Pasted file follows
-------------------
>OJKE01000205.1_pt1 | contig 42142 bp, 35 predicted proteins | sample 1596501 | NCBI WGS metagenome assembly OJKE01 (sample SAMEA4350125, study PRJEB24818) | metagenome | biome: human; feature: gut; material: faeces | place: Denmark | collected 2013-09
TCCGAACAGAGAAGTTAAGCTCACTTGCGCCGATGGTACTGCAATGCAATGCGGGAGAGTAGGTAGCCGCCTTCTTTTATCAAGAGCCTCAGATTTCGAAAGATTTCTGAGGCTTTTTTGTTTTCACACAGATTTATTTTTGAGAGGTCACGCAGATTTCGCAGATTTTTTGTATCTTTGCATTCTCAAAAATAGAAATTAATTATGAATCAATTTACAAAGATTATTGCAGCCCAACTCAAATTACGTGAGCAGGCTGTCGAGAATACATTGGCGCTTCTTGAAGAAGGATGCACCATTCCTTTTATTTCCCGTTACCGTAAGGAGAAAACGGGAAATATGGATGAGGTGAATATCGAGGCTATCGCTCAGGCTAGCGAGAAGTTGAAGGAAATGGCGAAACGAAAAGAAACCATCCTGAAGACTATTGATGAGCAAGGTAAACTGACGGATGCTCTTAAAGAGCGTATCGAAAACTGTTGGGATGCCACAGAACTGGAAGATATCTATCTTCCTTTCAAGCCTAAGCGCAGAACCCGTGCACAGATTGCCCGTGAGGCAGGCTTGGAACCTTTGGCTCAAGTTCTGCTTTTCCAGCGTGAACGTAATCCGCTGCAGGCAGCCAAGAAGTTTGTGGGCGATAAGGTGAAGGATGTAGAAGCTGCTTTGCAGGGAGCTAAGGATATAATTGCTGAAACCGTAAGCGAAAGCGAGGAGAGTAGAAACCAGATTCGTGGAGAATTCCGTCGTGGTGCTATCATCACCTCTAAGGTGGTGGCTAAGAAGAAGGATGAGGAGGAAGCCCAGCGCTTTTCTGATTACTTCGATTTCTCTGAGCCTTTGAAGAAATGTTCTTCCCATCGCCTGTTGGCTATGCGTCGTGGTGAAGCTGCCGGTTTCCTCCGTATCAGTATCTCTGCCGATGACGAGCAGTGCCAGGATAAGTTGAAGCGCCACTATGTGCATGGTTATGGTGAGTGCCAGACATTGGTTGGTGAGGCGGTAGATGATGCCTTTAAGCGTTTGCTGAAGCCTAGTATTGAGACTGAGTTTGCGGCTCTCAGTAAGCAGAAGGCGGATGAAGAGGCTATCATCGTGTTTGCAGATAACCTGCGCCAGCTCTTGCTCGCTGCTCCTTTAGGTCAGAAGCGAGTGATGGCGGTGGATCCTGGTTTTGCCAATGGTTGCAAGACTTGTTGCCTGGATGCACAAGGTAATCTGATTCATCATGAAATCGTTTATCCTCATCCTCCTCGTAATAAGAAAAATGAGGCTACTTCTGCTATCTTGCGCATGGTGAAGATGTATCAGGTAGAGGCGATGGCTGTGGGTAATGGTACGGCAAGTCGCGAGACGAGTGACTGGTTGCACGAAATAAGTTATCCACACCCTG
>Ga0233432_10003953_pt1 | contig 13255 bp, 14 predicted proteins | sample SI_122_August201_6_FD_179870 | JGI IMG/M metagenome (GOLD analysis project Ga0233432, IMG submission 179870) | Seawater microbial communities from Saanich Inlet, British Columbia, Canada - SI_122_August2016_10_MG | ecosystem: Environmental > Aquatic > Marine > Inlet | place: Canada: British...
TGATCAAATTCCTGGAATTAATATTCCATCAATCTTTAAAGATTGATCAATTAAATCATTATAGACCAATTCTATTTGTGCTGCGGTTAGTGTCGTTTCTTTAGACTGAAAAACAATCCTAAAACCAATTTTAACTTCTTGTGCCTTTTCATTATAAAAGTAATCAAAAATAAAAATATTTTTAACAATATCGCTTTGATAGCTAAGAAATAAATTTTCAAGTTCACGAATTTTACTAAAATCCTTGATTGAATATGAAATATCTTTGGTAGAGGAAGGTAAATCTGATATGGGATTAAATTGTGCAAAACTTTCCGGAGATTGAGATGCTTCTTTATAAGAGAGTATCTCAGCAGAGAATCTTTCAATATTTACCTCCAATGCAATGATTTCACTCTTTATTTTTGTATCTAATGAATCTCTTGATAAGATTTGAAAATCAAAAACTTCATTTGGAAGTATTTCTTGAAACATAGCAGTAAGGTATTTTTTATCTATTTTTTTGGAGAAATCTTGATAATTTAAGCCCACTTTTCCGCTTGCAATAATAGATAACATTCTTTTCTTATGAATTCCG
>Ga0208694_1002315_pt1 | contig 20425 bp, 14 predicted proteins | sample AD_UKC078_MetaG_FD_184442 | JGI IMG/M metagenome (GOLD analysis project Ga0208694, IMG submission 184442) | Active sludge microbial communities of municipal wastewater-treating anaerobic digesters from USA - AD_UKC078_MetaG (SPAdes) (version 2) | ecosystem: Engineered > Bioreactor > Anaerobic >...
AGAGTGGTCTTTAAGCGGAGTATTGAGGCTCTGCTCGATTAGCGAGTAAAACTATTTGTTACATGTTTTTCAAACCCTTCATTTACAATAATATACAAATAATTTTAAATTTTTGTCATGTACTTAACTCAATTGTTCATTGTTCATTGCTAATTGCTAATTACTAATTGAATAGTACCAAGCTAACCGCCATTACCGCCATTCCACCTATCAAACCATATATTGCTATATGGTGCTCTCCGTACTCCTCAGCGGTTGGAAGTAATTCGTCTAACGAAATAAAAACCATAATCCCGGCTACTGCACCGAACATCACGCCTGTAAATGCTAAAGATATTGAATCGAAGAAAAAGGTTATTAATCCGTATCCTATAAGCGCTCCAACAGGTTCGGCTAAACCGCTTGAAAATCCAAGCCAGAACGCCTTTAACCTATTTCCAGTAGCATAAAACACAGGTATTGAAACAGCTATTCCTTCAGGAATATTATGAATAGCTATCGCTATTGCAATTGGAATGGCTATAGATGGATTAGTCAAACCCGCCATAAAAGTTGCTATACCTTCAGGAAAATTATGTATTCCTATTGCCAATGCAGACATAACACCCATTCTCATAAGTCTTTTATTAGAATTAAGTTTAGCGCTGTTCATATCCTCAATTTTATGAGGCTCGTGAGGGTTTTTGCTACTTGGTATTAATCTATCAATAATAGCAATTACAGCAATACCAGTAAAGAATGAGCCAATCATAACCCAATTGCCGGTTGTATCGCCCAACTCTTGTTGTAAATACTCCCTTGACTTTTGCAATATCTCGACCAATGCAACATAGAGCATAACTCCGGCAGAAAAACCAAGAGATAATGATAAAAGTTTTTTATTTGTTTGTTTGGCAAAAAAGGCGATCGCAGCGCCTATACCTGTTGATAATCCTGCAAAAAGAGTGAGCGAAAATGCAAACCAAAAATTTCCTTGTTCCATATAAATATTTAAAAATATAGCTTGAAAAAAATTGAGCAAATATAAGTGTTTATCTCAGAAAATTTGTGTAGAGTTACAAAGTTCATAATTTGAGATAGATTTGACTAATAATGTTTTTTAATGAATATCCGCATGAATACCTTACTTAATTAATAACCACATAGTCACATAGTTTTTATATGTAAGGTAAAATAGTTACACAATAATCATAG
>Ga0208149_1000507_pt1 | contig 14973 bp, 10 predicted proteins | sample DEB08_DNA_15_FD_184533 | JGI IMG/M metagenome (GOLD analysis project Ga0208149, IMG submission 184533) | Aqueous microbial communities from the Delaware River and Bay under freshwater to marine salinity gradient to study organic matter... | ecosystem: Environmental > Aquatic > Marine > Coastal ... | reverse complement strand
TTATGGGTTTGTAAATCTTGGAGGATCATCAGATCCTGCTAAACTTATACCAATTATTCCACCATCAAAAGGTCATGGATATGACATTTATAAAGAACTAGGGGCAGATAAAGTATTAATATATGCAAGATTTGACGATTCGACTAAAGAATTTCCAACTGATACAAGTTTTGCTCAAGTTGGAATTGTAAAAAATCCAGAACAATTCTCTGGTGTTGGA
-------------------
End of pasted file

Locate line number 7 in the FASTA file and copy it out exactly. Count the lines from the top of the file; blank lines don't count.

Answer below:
>Ga0208149_1000507_pt1 | contig 14973 bp, 10 predicted proteins | sample DEB08_DNA_15_FD_184533 | JGI IMG/M metagenome (GOLD analysis project Ga0208149, IMG submission 184533) | Aqueous microbial communities from the Delaware River and Bay under freshwater to marine salinity gradient to study organic matter... | ecosystem: Environmental > Aquatic > Marine > Coastal ... | reverse complement strand